Requesting of offsite materials will be unavailable December 13-17.

Researchers visiting Rose Library during that time should make requests for offsite materials by 5pm on Wednesday, December 12.

For assistance, please contact us at rose.library@emory.edu or 404-727-6887.

WILLIAMS, JAMES W.
James W. Williams papers, 1861-1865

Emory University

Stuart A. Rose Manuscript, Archives, and Rare Book Library

Atlanta, GA 30322

404-727-6887

rose.library@emory.edu

Permanent link: http://pid.emory.edu/ark:/25593/901sk


Descriptive Summary

Creator: Williams, James W.
Title: James W. Williams papers, 1861-1865
Call Number:Manuscript Collection No. 389
Extent: 1 microfilm reel (MF)
Abstract:Microfilm copy of the letters of Confederate soldier James W. Williams, who served in the 4th and 16th Georgia Infantry Regiments during the Civil War to Drucilla Page of Hartwell, Georgia.
Language:Materials entirely in English.

Administrative Information

Restrictions on Access

Unrestricted access.

Terms Governing Use and Reproduction

All requests subject to limitations noted in departmental policies on reproduction.

Source

Loaned for microfilming, 1961

Citation

[after identification of item(s)], James W. Williams papers, Manuscript, Archives and Rare Book Library, Emory University.

Processing

Processed by MRD, 1961.


Collection Description

Biographical Note

James W. Williams was first with the 4th Georgia Infantry Regiment and later with the 16th Georgia Infantry Regiment. He suffered with a sore leg through most of his time of service and was assigned at first to cooking for his company and later to nursing duties in hospitals. He married Drucilla Page of Hartwell, Georgia in 1863.

Scope and Content Note

The collection consists of a microfilm copy of the papers of James W. Williams from 1861-1865. All but one letter is from Williams to Drucilla Page of Hartwell, Georgia. In them he discusses his bad leg, an attack of yellow jaundice and fever, news of his company, fortifications near Lynchburg, Virginia, and his work in the hospital. One letter is to Drucilla from her brother, J.H. Page, stationed at Camp Bartow, near Savannah, Georgia. Two poems are written by Williams.

Arrangement Note

Arranged in chronological order.


Selected Search Terms

Personal Names

Corporate Names

Topical Terms

Geographic Names

Form/Genre Terms

Occupation


Container List

Box Folder Content
MF1 1 1861, August 4-15, 3 letters, Richmond, Virginia. He thinks President Davis will attack Washington City and peace will come in a short time. Two regiments left (August 15) for Manassas. He has written 14 letters to friends at home and received only 1 letter from her.
MF1 2 1862, March 7, 1 letter, Suffolk, Virginia. He has been "sick with yellow Janders." He is teaching two friends "how to cook."
MF1 3 1863, September 24-October 10, 2 letters, Farmville, Virginia, General Hospital, Division I, Ward 3. He has a sore leg and fever, his hands and arms remind him "of a Bull frogs legs." He hears that "Meads Army is falling back" before Lee. He hopes to be home for Christmas
MF1 4 1864, April 25, 1 letter, Petersburg, Virginia. He is on his way, "on his own hook," back to his company.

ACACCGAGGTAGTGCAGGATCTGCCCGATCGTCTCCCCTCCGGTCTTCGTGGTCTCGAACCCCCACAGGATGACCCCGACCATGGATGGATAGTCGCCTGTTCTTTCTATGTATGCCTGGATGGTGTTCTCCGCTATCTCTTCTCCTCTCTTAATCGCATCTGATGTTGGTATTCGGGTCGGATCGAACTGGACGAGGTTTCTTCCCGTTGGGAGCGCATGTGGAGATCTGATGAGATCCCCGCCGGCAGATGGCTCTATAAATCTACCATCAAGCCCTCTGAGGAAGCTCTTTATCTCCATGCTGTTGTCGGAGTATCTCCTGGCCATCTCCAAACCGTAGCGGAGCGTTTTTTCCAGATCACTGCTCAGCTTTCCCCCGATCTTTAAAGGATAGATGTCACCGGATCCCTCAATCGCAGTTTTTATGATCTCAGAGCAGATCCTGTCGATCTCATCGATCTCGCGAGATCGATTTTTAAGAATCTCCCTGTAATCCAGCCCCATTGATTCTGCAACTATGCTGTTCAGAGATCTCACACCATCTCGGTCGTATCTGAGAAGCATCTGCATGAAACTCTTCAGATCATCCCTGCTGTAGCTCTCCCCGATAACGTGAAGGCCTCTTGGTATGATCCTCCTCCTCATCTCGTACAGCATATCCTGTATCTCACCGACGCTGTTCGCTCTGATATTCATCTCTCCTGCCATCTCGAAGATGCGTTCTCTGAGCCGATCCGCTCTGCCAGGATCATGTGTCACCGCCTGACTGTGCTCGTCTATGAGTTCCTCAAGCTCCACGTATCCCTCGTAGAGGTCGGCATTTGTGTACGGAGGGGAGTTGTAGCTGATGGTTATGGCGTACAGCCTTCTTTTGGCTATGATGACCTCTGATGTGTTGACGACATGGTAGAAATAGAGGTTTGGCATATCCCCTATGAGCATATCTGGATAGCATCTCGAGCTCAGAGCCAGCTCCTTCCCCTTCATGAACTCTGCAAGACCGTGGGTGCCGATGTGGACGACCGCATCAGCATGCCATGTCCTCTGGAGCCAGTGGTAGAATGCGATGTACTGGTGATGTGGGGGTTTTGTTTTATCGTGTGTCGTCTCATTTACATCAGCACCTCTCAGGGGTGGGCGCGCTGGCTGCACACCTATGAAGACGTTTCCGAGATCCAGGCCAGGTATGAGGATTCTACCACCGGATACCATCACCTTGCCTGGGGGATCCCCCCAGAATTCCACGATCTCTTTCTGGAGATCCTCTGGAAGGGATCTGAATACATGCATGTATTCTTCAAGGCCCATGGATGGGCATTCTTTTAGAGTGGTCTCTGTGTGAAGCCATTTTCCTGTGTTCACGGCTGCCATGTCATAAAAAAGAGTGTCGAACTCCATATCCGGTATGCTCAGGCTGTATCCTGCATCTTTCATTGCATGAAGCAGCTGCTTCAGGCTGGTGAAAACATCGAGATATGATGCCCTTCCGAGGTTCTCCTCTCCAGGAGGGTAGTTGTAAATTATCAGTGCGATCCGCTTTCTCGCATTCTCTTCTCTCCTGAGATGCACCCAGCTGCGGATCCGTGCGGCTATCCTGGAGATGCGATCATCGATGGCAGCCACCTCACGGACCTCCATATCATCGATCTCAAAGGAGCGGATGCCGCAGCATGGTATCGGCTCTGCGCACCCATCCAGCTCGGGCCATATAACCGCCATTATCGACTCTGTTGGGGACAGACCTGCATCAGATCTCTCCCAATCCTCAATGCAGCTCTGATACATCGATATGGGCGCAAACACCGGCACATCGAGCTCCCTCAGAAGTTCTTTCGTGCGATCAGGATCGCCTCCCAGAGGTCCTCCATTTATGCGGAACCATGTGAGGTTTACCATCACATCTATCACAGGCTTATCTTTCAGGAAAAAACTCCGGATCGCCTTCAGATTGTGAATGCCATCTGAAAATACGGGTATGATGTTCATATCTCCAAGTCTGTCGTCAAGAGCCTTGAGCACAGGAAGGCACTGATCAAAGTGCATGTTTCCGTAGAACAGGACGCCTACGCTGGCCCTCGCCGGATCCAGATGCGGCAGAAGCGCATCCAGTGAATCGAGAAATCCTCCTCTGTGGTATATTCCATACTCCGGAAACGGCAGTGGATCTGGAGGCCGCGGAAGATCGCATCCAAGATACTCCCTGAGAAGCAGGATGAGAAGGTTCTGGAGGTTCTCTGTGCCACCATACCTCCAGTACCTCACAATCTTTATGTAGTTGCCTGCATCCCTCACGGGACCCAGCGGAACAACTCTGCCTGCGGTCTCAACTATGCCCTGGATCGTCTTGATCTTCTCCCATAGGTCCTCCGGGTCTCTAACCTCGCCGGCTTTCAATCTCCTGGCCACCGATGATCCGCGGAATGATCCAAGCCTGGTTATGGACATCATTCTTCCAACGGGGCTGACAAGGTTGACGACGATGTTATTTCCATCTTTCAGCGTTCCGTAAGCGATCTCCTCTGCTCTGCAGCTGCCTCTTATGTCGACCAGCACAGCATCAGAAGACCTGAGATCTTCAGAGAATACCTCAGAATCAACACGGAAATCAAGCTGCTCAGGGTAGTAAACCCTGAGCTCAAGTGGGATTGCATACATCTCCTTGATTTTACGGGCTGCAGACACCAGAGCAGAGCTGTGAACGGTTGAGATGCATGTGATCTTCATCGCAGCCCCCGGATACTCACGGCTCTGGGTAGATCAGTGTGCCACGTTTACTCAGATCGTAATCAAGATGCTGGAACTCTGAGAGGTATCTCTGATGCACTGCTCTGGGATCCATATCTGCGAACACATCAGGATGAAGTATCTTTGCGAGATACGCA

MF1 5 1864, May 11-18, 3 letters, McLaws Division, Waggon Yard, Near Spottsylvania Court House, Virginia. He is still having trouble with his sore leg. He has been following his regiment at his leisure, catching up with them when they stop long enough. The fighting has been heavy. The boys are "in fine cheere." He is cooking for the company. He thinks "Lee has dogs enough for all the dogs Grant can bring up."
MF1 6 1864, June 14, 1 letter, Fortifications near Lynchburg, Virginia. Rumors of approaching Yankees brought "all the slightly wounded men ... into the fortifications."
MF1 7 1864, July 13-December 18, 8 letters, Jackson Hospital, Richmond, Virginia. He is "seeing a pretty good time for a Rat. Myself and another, Rat, and a negro to wate on this section (6 tents)." He describes his duties.
MF1 8 1864, October 23. He "once thought secession was a grand skeem, but ... I cannot refrain from cursing the ground work and the leaders of seceshion."
MF1 9 1864, November 14. Chills had been "shakeing me wors than a dog would a opasom."
MF1 10 1864, December 10. He is staying in the "Gangrene Tents." He nears "heavy cannonadeing towards Petersburg." The ground is "covered some two or three inches deep with sleet."
MF1 11 1864, December 18. "My detail has not come yet, but I exspect they have sent up another for me; as I was ordered befor the board last tuesday - though they did not tell me what it was for."
MF1 12 1865, February 3-May 15, 2 letters, Jackson Hospital, Richmond, Virginia. February 3. He does not think well of "the peace committy" and others "who want to reconstruct the Union." he hears "a great deal of that sort of talk hear but I dont pay any attention to such-bosh-"
MF1 13 1865, May 15. He must stay until his patients get well. The surgeon says he will cure his "game Leg" if he stays there another month.
Miscellaneous items.
MF1 14 William J. H. Page to his sister, Drucilla; 1 letter, November 27, 1861. He writes from Camp Bartow, near Savannah, Georgia.
MF1 15 2 poems written by J. W. Williams.
v1.11.0-dev